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Mr. Murray Scott Kidnapped By Gypsies
This article first appeared in issue 34, and was written by Lorena F. Jackson.
Juanita Scott told the story of Gypsies kidnapping her husband when he was 1 1/2 or 2 years old, around 1935 or 36. Around this period of time Gypsies occasionally came through this part of the country traveling in one or two vehicles instead of caravans.
Juanita's husband is Murray Scott. His parents had a booth at the Adair County Fair where they sold hamburgers and hot-dogs. They had arranged a tent over their booth, and had little Murray on a pallet sleeping in the back.
After awhile Murray's parents missed him, began searching frantically, and describing him to many people. His outstanding feature was having heavy curly hair. Right away visitors at the fair were telling Mr. and Mrs. Scott they had seen their child with Gypsies who were at the fair.
Soon the Scotts learned that the Gypsies were headed toward Russell Springs. Mr. and Mrs. Scott went to Russell Spings, located the Gypsies, and got their son who was not harmed.
Bereka Willis and Myrtle Grimsley, daughters of Mr. and Mrs. Dillen Breeding, told about a long caravan of covered wagons occupied by Gypsies, coming by their home in the edge of Gradyville when they were children. Their home was on the road that is now Highway 80.
The breeding family was ready to go to church services when the caravan arrived. These wandering people asked Mr. Breeding if they could setup camp at his home. He thought it over and told them they could camp in his barn lot as it was fenced in.
Mr. Breeding thought it best that he not go to church that evening, so he stayed around home to be sure all went well; however the rest of the family went to church.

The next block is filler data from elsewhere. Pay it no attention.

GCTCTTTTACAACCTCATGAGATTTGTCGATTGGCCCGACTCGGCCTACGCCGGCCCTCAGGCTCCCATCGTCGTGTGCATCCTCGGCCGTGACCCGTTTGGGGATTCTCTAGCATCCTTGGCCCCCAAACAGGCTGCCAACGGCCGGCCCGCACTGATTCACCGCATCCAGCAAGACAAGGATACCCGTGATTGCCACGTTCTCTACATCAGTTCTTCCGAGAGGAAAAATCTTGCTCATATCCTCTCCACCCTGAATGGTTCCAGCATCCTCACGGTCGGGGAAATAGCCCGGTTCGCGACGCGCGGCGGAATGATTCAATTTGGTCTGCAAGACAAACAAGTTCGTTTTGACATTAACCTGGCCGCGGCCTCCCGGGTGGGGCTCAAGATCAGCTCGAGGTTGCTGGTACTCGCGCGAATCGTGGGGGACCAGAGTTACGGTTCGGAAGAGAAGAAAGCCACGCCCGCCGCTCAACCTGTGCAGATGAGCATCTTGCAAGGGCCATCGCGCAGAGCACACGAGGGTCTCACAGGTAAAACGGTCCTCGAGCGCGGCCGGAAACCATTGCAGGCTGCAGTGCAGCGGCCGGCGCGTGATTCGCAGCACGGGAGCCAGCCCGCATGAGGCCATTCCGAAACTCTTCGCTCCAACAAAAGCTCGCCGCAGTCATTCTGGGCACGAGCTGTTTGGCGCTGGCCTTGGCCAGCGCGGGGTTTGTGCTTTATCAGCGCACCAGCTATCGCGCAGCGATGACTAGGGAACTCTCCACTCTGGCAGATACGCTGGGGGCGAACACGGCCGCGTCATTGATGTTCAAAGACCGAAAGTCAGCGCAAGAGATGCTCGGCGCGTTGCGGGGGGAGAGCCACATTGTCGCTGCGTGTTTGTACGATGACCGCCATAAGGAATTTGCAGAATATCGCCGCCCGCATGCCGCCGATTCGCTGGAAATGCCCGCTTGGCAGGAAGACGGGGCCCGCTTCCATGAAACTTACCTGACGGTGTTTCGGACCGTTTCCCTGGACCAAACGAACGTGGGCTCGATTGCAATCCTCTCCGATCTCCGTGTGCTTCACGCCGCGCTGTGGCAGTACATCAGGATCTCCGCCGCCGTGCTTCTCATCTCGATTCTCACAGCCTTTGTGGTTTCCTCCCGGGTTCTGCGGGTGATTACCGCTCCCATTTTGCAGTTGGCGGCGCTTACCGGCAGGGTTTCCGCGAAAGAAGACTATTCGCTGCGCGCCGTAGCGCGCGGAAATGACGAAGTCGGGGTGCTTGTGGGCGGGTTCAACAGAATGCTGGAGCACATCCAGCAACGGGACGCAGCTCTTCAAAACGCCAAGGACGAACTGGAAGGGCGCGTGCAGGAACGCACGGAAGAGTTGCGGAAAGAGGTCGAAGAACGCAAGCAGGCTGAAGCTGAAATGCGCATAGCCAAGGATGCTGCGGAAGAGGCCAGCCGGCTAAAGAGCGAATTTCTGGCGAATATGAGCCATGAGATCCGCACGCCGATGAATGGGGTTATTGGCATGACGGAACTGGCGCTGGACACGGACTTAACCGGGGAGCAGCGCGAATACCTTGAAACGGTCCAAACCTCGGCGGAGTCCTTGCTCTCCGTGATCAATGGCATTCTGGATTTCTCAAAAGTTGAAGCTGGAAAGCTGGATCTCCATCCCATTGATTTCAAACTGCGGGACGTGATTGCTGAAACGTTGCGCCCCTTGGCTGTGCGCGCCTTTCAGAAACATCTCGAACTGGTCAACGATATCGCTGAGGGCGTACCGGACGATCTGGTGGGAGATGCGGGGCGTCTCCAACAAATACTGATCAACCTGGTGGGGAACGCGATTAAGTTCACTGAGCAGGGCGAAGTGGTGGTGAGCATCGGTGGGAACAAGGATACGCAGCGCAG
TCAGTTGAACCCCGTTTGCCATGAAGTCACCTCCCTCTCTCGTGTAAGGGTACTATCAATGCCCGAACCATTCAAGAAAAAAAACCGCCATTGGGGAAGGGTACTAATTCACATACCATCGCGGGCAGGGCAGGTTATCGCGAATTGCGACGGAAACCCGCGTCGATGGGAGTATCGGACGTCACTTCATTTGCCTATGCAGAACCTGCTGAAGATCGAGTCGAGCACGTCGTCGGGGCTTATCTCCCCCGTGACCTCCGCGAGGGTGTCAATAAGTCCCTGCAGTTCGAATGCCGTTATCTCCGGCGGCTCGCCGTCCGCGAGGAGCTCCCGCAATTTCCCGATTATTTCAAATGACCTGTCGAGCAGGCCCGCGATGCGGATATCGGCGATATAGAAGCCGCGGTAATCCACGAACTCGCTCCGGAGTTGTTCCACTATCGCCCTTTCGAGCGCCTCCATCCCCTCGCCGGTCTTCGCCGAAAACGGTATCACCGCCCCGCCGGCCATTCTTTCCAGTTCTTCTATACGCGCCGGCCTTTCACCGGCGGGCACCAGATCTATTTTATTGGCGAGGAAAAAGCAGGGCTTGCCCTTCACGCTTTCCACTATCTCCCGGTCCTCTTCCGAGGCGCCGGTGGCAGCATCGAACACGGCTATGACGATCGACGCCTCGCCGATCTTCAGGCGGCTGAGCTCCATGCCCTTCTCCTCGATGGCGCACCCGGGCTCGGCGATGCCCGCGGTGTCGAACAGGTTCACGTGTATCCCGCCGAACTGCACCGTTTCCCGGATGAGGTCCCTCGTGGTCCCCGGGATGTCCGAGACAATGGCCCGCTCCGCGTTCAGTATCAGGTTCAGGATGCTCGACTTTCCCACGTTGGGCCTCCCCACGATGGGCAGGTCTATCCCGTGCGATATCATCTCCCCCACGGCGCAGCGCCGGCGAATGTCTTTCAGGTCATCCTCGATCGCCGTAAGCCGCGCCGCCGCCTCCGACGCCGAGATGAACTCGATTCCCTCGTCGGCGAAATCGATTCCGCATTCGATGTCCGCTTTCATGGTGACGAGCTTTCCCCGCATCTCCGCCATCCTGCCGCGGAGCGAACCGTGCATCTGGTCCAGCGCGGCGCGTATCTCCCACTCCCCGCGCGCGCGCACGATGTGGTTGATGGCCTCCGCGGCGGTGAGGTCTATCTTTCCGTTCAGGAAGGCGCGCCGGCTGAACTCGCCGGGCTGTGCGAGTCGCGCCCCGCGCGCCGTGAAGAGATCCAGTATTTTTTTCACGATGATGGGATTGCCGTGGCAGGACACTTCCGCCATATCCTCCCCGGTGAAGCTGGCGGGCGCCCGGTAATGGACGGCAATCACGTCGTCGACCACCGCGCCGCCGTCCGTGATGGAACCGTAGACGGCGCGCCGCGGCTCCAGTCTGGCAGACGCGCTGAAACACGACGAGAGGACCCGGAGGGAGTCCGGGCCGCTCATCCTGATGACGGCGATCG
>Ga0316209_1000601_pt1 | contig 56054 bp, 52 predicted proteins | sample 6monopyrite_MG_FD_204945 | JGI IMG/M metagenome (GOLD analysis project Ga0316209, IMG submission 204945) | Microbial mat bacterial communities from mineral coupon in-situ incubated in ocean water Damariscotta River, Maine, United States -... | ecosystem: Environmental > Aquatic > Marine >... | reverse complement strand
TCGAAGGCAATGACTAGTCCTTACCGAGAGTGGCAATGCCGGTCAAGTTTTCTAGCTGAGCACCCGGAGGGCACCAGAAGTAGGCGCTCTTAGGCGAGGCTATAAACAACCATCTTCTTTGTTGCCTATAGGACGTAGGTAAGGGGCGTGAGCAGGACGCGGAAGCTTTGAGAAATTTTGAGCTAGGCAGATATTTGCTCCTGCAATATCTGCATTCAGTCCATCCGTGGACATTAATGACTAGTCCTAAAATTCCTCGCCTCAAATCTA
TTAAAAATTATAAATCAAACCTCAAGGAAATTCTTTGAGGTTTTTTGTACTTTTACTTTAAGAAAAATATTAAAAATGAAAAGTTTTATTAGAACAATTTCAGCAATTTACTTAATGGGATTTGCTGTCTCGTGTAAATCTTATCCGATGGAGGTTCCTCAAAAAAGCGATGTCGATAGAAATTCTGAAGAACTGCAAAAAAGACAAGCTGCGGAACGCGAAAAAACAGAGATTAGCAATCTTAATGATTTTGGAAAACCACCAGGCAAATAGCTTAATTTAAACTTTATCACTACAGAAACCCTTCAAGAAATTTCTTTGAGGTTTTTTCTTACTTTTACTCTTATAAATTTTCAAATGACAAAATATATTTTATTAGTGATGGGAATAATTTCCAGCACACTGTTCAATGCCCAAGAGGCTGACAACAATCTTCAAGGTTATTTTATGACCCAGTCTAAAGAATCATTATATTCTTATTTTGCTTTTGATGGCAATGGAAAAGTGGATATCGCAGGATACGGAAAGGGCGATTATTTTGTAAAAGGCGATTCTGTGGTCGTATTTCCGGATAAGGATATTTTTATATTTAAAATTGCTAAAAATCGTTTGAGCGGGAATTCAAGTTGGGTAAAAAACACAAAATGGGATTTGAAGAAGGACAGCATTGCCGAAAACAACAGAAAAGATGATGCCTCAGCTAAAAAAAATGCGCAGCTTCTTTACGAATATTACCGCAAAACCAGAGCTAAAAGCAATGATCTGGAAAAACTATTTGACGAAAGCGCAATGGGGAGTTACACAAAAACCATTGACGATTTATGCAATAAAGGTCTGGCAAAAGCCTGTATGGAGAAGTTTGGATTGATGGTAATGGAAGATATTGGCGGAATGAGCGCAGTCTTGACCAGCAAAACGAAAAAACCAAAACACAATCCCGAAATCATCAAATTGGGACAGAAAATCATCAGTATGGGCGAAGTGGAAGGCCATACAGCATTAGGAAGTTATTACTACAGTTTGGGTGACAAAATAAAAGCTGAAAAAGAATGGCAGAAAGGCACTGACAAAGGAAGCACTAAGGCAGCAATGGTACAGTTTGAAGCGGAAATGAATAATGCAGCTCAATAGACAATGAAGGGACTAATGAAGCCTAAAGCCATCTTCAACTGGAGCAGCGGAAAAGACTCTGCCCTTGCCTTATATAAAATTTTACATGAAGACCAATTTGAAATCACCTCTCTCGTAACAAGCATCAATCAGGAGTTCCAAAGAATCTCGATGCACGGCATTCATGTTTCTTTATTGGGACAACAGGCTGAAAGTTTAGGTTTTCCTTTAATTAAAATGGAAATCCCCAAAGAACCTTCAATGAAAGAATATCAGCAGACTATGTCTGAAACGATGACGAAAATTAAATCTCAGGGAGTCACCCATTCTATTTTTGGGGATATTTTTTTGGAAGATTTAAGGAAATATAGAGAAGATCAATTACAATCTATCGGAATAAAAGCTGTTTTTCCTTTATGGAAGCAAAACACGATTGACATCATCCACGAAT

Neighbors from all around Gradyville came the next day to see and talk to the Gypsies. It was interesting to see all the clan sitting in a huge circle around a big black kettle of soup, each enjoying his own bowl of hot soup he was holding.
Big Creek ran close by, and the Gypsy women had washed their clothes in the creek. When they hung their wash to dry, the clothes completely covered the fence around the barn lot.
Bertha said she and the other neighborhood children had a great time running and playing with the Gypsy children.
Mrytle went inside their home and one of these roving ladies followed her inside. Then Mrs. Breeding followed the visitor as she walked all around in her home, guarding her belongings, being sure nothing was stolen.
This band of people had cash on hand for they bought feed for their horses, also eggs and milk from Mr. and Mrs. Breeding.
The Gypsies spent one night at the Breeding farm, then moved on by the middle of the afternoon.
(Writer Lorena Farris Jackson's first story appeared in February 1999. She lives in Cane Valley and has shared several of her collected stories about local families and events.)
This story was posted on 2001-04-15 12:01:01
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